Using your car key as a payment method may not be something you've always wanted, but BMW and technological partner NXP are betting it will become a must-have feature once people are aware of it. The system combines a high-tech microchip system with a vehicle's key fob to produce a secure contactless payment system and key in one package, ready to pay for everything from parking, tolls and maintenance to groceries and clothing.

Citing convenience and ease-of-use as two of the primary benefits, BMW and NXP are angling for a new type of technological integration that more closely intertwines the vehicle into daily life routines - a brilliant strategy from a marketing perspective. Such convergence - as the technophiles would call it - of devices into a single unit, especially disparate technologies like keys and credit cards, functions to simultaneously decrease the proliferation of things we have to carry for daily activity while tying its users into that particular system.

BMW is keen on fomenting such car-life integration. “With the concept of integrating contactless payment functionality in a car key, we are working on the combination of automotive technology and lifestyle,” said Prof. Raymond Freymann, managing director of BMW Group Research and Technology. “In cooperation with NXP we are doing research in enhancing the capabilities of the car key into one smart device for access, payment, and services that will simplify the lives of BMW car drivers in future. It will help us to stay in touch with our drivers directly and deliver a complete range of mobility-enhancing services.”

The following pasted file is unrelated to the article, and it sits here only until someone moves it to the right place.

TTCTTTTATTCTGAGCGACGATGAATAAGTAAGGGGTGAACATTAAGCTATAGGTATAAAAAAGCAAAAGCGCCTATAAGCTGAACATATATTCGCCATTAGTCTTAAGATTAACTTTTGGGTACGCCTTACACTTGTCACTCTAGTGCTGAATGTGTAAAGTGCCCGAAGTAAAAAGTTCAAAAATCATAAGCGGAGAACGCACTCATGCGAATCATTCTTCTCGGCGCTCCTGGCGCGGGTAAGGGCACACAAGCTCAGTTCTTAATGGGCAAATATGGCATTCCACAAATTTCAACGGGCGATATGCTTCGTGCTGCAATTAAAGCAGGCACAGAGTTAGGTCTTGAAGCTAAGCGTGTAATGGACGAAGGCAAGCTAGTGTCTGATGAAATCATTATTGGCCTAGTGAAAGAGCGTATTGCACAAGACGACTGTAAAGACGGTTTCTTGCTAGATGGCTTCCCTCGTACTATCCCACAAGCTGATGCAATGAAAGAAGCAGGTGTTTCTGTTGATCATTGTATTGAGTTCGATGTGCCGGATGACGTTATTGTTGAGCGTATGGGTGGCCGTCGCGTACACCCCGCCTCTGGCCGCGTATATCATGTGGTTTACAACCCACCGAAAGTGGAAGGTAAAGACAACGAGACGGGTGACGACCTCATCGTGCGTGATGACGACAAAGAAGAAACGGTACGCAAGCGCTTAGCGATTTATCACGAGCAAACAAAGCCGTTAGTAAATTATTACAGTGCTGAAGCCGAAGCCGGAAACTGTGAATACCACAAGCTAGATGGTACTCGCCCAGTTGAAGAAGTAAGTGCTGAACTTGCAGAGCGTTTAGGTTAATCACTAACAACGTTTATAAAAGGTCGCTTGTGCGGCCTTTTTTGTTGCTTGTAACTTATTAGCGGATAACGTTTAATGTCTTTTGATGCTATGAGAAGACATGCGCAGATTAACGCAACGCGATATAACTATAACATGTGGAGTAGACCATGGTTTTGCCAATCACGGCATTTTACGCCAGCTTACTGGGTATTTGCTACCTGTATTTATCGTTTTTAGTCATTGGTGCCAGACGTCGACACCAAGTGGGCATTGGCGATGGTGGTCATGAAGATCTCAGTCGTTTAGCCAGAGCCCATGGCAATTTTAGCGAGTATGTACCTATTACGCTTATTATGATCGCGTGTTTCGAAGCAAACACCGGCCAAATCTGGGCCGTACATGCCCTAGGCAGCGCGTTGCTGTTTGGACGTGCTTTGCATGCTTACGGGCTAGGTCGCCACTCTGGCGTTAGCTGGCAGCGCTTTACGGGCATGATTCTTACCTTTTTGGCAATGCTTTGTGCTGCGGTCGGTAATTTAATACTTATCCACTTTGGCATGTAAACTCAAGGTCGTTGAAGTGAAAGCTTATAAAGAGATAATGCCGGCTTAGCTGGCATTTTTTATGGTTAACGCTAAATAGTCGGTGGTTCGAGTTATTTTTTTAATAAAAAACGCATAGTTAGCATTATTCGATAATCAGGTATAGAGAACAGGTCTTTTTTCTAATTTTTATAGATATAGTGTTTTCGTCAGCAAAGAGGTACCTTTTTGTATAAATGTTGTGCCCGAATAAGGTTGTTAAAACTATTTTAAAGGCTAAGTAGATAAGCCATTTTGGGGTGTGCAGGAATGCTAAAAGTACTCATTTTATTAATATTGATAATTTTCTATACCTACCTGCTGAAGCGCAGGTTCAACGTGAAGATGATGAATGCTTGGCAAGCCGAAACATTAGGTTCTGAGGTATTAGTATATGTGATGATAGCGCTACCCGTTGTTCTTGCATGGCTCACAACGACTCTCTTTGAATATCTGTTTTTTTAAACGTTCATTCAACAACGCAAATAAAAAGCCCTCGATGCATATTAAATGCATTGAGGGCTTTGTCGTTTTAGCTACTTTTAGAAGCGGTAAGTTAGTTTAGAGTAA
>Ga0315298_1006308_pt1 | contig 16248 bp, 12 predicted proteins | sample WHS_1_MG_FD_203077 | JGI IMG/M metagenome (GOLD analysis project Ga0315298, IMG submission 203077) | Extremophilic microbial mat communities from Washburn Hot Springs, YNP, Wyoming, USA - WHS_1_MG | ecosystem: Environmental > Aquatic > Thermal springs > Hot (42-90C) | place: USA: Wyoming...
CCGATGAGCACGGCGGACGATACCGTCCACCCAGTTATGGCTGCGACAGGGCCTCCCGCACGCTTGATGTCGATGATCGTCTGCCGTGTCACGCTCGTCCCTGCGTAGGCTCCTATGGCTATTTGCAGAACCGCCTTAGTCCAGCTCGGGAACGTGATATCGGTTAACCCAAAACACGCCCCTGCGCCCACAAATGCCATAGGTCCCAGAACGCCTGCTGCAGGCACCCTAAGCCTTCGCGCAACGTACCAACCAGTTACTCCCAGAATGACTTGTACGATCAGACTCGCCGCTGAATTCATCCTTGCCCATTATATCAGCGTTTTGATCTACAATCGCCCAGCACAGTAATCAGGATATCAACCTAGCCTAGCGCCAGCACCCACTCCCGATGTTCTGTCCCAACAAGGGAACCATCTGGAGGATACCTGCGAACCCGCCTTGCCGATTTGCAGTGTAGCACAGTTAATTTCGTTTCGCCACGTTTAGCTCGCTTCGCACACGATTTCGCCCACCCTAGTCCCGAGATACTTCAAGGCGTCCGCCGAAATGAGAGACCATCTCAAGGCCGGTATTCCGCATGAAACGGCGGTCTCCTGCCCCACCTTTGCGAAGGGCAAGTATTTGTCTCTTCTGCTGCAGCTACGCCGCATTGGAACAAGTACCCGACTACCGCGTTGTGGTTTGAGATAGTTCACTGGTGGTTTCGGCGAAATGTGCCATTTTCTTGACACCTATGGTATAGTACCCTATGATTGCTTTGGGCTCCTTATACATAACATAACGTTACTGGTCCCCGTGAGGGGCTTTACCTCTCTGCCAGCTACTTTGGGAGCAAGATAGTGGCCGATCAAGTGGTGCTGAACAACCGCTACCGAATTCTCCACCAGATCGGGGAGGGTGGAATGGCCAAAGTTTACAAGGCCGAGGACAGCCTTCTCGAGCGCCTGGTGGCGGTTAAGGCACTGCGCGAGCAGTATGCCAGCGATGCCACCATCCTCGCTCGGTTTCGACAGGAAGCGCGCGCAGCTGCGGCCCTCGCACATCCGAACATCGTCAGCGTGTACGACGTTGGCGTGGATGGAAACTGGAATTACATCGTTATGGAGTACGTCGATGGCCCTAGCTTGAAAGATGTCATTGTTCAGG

The potential for value-added service for both the car-owning experience and the general cardholder is huge, as is the ability to bring in third-party partnerships with major retailers and banks. On the other hand, such intense integration combines a number of extremely high-value items into a very tiny - and easily lost or stolen - package. As anyone who has suffered identity theft or the loss of a debit or credit card can attest, the mess that can be made in the first eight hours can take weeks or even months to clean up, and years to erase from one's credit record.

BMW's new key can also be seen as another step forward in the growing functionality of keys themselves. Earlier this month, Ford revealed its MyKey system, which allows users to limit a car's speed, issue warnings at certain speeds and even prevent disabling of traction control, among other things.

The BMW key system is still just a prototype at this point, however, requiring a great deal of infrastructure work to enable its widespread and secure use. No specific plans for the key's production have yet been announced, but it's something to keep an eye on over the next several years.